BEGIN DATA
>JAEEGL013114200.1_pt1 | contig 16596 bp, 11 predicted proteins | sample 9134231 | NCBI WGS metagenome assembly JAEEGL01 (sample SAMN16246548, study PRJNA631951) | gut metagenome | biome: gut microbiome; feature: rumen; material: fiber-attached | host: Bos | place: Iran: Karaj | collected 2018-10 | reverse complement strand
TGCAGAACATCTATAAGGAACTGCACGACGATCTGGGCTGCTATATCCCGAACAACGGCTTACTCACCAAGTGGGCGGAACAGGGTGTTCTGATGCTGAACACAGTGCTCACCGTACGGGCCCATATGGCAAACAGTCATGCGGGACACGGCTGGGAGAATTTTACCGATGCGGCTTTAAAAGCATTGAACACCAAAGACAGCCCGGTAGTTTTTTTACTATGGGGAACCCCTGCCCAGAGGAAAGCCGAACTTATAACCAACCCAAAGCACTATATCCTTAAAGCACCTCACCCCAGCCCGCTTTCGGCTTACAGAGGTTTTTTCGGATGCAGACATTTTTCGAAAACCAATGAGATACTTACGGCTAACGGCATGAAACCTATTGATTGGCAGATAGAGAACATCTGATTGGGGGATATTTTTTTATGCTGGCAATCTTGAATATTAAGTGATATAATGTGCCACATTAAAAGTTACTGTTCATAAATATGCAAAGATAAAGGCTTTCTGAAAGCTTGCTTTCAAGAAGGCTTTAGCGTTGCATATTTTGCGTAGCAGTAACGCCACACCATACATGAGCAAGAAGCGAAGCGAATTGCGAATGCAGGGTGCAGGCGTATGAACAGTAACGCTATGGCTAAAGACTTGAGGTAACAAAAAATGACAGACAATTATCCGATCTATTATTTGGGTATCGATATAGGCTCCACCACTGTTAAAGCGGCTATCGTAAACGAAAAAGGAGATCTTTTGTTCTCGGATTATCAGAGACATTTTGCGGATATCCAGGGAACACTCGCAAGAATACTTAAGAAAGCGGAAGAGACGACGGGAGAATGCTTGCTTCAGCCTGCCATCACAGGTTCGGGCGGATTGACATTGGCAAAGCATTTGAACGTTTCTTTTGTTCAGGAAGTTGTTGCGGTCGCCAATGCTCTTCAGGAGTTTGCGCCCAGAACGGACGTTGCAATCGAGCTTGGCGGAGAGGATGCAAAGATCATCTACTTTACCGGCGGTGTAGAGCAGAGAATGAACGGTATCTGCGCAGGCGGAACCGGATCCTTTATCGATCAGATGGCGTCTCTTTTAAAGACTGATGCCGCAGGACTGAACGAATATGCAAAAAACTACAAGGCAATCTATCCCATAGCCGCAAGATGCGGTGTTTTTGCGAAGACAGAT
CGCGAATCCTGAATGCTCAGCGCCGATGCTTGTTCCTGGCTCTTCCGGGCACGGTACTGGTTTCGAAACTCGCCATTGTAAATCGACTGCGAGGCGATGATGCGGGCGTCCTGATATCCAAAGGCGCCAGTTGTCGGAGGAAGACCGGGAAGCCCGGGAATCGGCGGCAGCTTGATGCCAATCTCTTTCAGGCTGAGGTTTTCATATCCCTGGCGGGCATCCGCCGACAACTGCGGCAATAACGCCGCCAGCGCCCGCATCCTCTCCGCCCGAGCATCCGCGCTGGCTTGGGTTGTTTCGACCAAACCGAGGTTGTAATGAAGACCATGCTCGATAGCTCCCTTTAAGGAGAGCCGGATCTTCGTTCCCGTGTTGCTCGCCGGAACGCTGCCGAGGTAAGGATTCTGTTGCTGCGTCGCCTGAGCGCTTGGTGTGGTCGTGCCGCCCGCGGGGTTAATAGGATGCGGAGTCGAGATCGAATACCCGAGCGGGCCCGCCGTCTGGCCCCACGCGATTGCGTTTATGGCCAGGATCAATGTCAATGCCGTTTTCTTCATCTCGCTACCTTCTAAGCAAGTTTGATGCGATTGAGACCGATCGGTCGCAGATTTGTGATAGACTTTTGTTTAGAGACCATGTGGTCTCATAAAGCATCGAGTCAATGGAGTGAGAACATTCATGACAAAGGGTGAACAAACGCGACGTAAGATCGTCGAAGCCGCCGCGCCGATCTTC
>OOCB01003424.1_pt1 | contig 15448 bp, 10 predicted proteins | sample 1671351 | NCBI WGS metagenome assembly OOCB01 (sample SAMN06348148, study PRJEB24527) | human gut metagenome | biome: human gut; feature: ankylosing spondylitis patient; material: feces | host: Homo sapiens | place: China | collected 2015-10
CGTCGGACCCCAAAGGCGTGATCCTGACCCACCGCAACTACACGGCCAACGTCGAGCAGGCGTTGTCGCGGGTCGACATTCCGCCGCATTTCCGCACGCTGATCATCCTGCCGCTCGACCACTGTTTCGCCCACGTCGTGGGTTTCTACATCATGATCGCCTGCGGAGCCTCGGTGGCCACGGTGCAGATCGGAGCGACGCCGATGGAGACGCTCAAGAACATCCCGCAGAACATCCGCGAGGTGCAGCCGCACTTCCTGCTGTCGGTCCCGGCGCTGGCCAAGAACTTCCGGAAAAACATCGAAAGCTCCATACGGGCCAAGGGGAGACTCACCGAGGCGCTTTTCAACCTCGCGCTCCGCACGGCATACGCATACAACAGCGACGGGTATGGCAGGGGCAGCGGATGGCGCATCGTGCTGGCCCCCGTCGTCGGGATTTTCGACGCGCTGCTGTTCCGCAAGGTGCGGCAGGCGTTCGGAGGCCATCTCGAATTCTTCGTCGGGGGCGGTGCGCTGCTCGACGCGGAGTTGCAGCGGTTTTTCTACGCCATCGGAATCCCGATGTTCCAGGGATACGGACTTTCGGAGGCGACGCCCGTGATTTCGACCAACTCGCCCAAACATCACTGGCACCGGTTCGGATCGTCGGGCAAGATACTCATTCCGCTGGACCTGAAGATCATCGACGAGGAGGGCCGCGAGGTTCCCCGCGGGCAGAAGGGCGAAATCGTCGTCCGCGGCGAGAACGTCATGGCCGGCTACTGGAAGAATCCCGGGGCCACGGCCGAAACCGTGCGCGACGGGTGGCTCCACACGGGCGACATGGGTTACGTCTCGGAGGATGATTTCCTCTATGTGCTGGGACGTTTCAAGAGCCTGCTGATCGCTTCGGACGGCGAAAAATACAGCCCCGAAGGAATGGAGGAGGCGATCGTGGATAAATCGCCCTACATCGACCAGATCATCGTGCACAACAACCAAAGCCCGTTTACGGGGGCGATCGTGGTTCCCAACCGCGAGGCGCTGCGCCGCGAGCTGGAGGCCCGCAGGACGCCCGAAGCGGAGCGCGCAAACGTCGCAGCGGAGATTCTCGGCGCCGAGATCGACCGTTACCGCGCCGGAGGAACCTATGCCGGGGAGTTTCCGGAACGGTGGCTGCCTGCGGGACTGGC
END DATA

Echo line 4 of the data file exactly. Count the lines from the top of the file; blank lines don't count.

>OOCB01003424.1_pt1 | contig 15448 bp, 10 predicted proteins | sample 1671351 | NCBI WGS metagenome assembly OOCB01 (sample SAMN06348148, study PRJEB24527) | human gut metagenome | biome: human gut; feature: ankylosing spondylitis patient; material: feces | host: Homo sapiens | place: China | collected 2015-10